“This dangerous man has now been removed from our shores to face the courts in his own country,” May said in a statement. The Home Office then posted a picture on Twitter of Abu Qatada climbing the steps of a plane.

Abu Qatada was wanted in Jordan for retrial in several terror cases in which he was sentenced in absentia. Britain had tried since 2001 to deport Abu Qatada — whose real name is Omar Mahmoud Mohammed Othman — but courts have blocked extradition over concerns that evidence obtained under torture could be used against him.

After years of successfully fighting the numerous attempts to expel him from the U.K., the 53-year-old preacher recently indicated he would voluntarily return to Jordan if that country and Britain ratified a treaty on torture.

That treaty — which explicitly bans the use of evidence “where there are serious and credible allegations that a statement from a person has been obtained by torture or ill-treatment” — was ratified by Britain and Jordan last month.

It paved the way for the long-awaited removal of the man described in courts in Britain and Spain as a senior al-Qaida figure in Europe who had close ties to the late Osama bin Laden. Abu Qatada is accused by Britain of links with Zacarias Moussaoui, the only person charged in the United States over the Sept. 11, 2001, terrorist attacks, and with shoe bomber Richard Reid. Audio recordings of some of the cleric’s sermons were found in an apartment in Hamburg, Germany, used by some of the Sept. 11 hijackers.

Authorities first tried to deport Abu Qatada in 2001, then detained him in 2002 under anti-terrorism laws, which at the time allowed suspected terrorists to be jailed without charge. Though he was released in 2005 when the unpopular law was overturned, the cleric was kept under close surveillance and detained in various ways. He most recently was being held at London’s Belmarsh prison after breaching a bail condition in March which restricted the use of mobile phones and communication devices.

The British home secretary acknowledged the delays in the legal process in her statement announcing that “at last” Abu Qatada had been deported, saying it is “clear that we need to make sense of our human rights laws and remove the many layers of appeals available to foreign nationals we want to deport.”

July 06, 2013

BEIRUT (AP) — A former Syrian political prisoner with close links to Saudi Arabia was picked Saturday to lead Syria’s main Western-backed opposition group, filling a post long vacant due to divisions among President Bashar Assad’s opponents.

Inside Syria, government troops advanced into rebel-held areas of the central city of Homs, pushing into a heavily contested neighborhood after pummeling it with artillery that drove out opposition fighters, an activist said.

The election of Ahmad al-Jarba as the head of the Syrian National Coalition came during a meeting in Turkey in what was the second attempt in recent months by Assad’s opponents to unify their ranks. The opposition bloc is primarily composed of exiled politicians with little support among Syrians back home who are trying to survive the third summer of conflict that has killed more than 93,000 people and forced millions to flee their homes.

Al-Jarba’s election suggests the opposition is trying to unite despite its differences after Assad’s forces gained ground last month in and around the strategic town of Qusair near the border with Lebanon.

It also underscored the rivalry between Saudi Arabia and Qatar who are vying for influence among the Sunni-dominated Syrian opposition. Both have been prominent backers of forces struggling to oust Assad.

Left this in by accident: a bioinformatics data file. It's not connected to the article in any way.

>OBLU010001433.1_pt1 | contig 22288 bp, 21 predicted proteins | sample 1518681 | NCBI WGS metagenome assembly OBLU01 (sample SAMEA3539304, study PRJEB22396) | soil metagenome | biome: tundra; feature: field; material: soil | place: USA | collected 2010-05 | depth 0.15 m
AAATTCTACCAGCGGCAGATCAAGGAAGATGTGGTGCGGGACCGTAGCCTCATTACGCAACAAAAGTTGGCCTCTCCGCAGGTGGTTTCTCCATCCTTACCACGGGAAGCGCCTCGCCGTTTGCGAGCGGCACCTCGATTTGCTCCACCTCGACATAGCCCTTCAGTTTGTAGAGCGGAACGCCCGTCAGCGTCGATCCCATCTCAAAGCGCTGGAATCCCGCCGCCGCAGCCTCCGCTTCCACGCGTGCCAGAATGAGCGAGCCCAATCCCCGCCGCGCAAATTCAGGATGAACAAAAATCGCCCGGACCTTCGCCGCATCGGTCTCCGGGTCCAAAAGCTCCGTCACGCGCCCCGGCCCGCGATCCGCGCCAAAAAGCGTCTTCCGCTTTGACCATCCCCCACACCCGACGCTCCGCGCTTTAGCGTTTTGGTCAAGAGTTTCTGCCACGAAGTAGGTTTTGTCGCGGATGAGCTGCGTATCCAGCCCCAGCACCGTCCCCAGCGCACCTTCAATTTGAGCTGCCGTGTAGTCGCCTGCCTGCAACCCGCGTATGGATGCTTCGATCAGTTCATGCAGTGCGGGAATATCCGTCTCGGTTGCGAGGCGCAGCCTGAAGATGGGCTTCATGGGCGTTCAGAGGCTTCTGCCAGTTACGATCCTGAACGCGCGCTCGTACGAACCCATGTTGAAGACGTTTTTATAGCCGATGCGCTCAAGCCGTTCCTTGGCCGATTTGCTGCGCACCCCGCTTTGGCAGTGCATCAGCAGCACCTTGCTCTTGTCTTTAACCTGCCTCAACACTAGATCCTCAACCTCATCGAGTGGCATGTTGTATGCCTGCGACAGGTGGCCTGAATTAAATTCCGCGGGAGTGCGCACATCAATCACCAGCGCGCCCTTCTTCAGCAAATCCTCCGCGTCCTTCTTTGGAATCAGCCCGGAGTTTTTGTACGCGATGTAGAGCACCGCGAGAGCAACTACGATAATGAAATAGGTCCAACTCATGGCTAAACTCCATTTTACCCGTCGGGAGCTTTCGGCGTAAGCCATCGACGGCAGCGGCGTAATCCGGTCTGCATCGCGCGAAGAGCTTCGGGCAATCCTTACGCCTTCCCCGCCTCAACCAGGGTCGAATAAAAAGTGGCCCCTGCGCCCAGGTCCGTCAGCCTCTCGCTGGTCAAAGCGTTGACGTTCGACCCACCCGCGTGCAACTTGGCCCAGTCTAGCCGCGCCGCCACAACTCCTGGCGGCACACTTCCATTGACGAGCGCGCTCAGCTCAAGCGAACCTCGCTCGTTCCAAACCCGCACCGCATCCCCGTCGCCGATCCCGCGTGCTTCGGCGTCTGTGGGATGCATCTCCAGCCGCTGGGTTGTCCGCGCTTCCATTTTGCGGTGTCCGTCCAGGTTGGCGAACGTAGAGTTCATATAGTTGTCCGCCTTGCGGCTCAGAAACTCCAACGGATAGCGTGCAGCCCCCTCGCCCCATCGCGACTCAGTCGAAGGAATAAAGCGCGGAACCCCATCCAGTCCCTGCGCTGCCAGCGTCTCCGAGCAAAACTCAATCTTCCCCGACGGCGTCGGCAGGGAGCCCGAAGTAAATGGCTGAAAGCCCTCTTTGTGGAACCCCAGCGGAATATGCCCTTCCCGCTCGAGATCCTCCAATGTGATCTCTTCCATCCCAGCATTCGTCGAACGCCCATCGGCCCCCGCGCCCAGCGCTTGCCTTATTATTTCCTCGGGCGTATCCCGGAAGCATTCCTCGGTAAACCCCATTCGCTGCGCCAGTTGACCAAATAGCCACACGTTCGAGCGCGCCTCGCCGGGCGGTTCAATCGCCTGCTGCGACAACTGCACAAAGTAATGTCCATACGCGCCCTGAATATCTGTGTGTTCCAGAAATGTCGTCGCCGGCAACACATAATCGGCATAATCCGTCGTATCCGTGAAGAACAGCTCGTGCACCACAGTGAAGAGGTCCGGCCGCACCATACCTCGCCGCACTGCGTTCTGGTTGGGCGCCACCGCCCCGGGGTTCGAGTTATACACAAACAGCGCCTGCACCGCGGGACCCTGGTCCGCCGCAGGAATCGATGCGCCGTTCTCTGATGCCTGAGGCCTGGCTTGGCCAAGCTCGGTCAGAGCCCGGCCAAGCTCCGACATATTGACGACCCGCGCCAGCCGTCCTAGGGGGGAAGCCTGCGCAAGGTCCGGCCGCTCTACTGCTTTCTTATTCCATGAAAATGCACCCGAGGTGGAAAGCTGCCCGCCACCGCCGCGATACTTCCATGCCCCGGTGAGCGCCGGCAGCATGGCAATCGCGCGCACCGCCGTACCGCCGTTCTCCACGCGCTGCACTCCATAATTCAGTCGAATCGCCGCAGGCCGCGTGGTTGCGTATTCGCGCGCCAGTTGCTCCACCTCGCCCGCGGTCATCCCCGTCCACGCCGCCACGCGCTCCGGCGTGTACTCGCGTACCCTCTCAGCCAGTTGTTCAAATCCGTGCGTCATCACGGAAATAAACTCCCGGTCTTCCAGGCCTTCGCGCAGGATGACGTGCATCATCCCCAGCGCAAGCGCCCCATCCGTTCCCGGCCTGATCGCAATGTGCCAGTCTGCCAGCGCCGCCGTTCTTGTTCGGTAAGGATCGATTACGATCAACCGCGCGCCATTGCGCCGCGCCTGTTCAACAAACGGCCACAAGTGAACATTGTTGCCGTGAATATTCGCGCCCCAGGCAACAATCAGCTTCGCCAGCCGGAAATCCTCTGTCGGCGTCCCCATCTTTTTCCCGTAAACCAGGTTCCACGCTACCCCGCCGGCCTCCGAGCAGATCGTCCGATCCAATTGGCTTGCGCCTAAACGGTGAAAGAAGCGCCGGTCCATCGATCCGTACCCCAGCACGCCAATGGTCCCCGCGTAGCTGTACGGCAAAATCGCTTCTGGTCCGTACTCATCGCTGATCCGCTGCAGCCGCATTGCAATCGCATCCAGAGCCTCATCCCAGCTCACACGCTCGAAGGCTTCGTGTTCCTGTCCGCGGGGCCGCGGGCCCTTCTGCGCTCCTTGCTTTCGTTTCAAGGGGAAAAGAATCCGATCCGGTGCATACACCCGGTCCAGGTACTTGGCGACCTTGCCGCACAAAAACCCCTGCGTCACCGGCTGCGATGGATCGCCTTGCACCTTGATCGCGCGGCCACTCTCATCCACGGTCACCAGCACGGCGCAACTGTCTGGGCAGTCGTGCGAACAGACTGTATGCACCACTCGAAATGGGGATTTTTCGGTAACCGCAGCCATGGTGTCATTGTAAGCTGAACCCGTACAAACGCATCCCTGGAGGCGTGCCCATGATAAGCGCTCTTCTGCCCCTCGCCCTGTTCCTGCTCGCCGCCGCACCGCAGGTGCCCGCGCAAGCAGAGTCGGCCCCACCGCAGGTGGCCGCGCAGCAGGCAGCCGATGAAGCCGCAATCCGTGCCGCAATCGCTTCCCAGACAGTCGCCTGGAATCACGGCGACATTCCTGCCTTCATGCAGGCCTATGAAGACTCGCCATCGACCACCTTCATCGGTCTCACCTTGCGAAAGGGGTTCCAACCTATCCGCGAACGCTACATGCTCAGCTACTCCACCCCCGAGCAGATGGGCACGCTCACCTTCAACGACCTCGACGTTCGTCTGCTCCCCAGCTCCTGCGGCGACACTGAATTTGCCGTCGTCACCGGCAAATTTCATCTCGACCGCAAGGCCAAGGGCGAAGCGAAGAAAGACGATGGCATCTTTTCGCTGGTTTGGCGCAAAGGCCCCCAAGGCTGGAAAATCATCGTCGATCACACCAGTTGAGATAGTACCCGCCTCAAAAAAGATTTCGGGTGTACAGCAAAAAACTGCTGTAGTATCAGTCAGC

The Saudi-backed al-Jarba won 55 votes, edging out Qatar-endorsed businessman Mustafa Sabbagh who got 52 votes, according to a statement from the 114-member SNC in Istanbul, where many of Syrian opposition figures are based. The SNC statement did not say who the remaining members voted for.

Al-Jarba, a 44-year-old lawyer with a law degree from Beirut’s Arab University, is from Syria’s northeastern province of Hassakeh and is a member of the powerful Shammar tribe that extends into Iraq. He was a little-known anti-Assad figure before Syria’s civil war though he was detained in March 2011 — days after the uprising against Assad began. It was his second arrest, following one in 1996 when he was held for two years because of anti-government activities.

After his release, al-Jarba left Syria in August in 2011 and became active in the opposition. He is close to secular politician Michel Kilo’s Democratic Bloc, which recently joined the SNC. Al-Jarba could not be immediately reached for comment after his election Saturday.

An SNC statement quoted him as saying that his priorities will be “to follow-up on the situation inside Syria, especially in Homs,” and that “all efforts should be in this direction.” But even with al-Jarba’s election, it is unclear if the SNC can overcome deep divisions among its politicians.

Also, the council has in many ways become irrelevant to rebels battling regime troops in Syria, despite its appointment in March of Ghassan Hitto as head of an interim government meant to administer areas seized by the rebels. So far, Hitto has not formed a Cabinet.

The vote in Turkey came as the U.S. and Russia hope to bring the warring sides in Syria together at an international conference in Geneva. The SNC said recently it will not attend the Geneva talks unless they are about Assad handing over power.

In Washington, State Department spokeswoman Jen Psaki said the U.S. welcomed al-Jarba’s election and would work with him “to prevent the total collapse of Syria into chaos.” The U.S. also urged the Syrian opposition to unite, Psaki said, adding that a “united opposition is essential to achieve a negotiated solution.”

Assad has repeatedly dismissed his political opponents as foreign-directed exiles who don’t represent the people of Syria. The president also has shrugged off international calls to step down, saying he will serve the rest of his term and may consider running for another one in next year’s presidential elections.